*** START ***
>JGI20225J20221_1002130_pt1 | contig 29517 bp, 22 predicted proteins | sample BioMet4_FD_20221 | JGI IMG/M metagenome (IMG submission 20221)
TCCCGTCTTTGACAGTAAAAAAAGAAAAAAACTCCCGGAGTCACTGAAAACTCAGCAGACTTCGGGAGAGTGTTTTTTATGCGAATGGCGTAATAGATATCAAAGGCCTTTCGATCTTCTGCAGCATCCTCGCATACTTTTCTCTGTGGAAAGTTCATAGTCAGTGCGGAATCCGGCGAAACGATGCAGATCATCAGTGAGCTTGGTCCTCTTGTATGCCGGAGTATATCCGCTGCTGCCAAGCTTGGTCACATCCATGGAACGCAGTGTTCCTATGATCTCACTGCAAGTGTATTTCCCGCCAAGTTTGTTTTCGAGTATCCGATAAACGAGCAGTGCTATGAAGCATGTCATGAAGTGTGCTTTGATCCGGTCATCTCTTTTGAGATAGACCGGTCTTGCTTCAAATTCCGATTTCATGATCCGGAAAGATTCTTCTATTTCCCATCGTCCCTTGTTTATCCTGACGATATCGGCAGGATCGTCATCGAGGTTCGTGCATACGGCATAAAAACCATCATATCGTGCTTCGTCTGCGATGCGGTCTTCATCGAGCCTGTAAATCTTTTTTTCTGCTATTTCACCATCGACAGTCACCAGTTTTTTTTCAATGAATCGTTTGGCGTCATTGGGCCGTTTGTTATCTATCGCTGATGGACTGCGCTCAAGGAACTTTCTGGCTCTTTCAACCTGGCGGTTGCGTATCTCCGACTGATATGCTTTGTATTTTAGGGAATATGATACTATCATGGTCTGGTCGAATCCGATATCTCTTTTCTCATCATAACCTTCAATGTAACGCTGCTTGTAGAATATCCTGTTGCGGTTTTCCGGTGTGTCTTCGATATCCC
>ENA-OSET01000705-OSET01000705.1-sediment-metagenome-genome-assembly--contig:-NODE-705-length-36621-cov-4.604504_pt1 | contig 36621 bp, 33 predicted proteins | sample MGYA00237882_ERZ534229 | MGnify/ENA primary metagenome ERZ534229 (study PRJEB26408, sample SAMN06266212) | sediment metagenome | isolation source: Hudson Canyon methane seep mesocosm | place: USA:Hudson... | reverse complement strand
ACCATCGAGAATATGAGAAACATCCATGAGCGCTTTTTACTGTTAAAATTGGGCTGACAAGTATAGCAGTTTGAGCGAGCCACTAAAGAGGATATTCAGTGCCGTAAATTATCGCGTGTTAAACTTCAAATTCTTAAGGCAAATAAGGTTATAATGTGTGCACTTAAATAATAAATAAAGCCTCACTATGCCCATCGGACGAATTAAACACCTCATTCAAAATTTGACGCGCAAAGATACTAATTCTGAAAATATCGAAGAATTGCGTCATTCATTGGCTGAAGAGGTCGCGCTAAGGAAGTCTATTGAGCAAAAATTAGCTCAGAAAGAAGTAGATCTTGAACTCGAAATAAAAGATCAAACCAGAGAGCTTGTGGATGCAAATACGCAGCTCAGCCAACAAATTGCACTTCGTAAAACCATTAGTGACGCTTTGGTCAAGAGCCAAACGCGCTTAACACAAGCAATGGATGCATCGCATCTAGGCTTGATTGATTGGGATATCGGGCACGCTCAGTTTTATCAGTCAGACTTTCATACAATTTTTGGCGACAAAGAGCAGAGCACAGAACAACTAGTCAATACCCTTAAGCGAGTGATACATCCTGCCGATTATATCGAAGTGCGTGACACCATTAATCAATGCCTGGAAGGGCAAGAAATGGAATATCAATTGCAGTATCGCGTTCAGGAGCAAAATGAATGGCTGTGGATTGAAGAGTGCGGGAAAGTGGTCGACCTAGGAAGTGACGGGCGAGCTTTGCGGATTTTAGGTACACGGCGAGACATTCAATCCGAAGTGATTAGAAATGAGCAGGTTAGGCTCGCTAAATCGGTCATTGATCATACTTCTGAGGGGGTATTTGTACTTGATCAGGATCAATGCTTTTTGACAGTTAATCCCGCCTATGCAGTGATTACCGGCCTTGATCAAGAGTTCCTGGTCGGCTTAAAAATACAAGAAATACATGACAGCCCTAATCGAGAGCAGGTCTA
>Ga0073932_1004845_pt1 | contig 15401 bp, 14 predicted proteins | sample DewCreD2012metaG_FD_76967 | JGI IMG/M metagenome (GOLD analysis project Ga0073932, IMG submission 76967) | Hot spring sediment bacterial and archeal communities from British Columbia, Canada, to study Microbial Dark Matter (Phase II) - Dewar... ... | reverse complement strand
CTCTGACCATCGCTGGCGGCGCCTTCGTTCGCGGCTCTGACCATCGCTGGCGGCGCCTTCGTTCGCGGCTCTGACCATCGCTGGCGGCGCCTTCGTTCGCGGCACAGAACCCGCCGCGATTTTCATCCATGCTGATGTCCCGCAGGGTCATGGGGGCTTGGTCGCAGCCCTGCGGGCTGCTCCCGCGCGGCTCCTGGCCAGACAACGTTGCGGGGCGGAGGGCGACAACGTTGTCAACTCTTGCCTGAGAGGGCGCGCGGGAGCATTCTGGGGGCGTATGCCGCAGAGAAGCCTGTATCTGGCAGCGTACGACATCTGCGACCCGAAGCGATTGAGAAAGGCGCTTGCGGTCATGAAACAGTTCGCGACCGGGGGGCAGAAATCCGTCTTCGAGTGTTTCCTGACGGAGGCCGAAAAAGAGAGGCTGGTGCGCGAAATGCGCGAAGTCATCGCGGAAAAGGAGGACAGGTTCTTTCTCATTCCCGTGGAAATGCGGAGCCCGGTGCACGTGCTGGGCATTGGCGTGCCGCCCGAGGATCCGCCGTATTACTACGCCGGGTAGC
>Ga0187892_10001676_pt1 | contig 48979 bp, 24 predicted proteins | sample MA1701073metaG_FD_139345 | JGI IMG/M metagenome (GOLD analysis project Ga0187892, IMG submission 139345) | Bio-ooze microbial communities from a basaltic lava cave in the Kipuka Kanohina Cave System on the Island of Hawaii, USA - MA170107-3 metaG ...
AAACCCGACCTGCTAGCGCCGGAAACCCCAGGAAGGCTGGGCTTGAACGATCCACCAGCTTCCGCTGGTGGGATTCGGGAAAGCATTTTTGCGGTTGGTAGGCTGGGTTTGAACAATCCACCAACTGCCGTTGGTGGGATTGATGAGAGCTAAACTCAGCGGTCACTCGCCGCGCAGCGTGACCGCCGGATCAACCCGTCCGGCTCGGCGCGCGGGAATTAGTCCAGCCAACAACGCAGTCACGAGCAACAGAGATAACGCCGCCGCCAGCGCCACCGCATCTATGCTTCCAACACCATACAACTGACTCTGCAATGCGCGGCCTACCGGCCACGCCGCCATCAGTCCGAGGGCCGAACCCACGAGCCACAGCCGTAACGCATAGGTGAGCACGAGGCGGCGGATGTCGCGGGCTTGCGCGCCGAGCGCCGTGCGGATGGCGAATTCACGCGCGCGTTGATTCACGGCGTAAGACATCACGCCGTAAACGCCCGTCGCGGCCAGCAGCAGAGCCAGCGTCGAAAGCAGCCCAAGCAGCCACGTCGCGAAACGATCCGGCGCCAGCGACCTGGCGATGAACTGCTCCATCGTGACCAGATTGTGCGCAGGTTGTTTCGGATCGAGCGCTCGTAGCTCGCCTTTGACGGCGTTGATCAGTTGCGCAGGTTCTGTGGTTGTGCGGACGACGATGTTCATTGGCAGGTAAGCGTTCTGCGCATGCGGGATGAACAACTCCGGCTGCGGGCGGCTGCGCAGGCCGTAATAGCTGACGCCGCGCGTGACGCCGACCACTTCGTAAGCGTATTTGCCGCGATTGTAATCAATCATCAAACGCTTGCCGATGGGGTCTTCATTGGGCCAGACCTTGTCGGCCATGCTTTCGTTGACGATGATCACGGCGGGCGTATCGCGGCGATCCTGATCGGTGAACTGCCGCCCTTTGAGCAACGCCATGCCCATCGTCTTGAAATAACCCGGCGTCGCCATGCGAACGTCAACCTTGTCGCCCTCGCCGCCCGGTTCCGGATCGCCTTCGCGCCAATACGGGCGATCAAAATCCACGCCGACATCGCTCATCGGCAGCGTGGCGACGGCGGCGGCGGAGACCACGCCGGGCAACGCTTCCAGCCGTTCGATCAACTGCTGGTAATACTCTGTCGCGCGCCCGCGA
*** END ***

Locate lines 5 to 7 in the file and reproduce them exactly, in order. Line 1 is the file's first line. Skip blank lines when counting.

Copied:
>Ga0073932_1004845_pt1 | contig 15401 bp, 14 predicted proteins | sample DewCreD2012metaG_FD_76967 | JGI IMG/M metagenome (GOLD analysis project Ga0073932, IMG submission 76967) | Hot spring sediment bacterial and archeal communities from British Columbia, Canada, to study Microbial Dark Matter (Phase II) - Dewar... ... | reverse complement strand
CTCTGACCATCGCTGGCGGCGCCTTCGTTCGCGGCTCTGACCATCGCTGGCGGCGCCTTCGTTCGCGGCTCTGACCATCGCTGGCGGCGCCTTCGTTCGCGGCACAGAACCCGCCGCGATTTTCATCCATGCTGATGTCCCGCAGGGTCATGGGGGCTTGGTCGCAGCCCTGCGGGCTGCTCCCGCGCGGCTCCTGGCCAGACAACGTTGCGGGGCGGAGGGCGACAACGTTGTCAACTCTTGCCTGAGAGGGCGCGCGGGAGCATTCTGGGGGCGTATGCCGCAGAGAAGCCTGTATCTGGCAGCGTACGACATCTGCGACCCGAAGCGATTGAGAAAGGCGCTTGCGGTCATGAAACAGTTCGCGACCGGGGGGCAGAAATCCGTCTTCGAGTGTTTCCTGACGGAGGCCGAAAAAGAGAGGCTGGTGCGCGAAATGCGCGAAGTCATCGCGGAAAAGGAGGACAGGTTCTTTCTCATTCCCGTGGAAATGCGGAGCCCGGTGCACGTGCTGGGCATTGGCGTGCCGCCCGAGGATCCGCCGTATTACTACGCCGGGTAGC
>Ga0187892_10001676_pt1 | contig 48979 bp, 24 predicted proteins | sample MA1701073metaG_FD_139345 | JGI IMG/M metagenome (GOLD analysis project Ga0187892, IMG submission 139345) | Bio-ooze microbial communities from a basaltic lava cave in the Kipuka Kanohina Cave System on the Island of Hawaii, USA - MA170107-3 metaG ...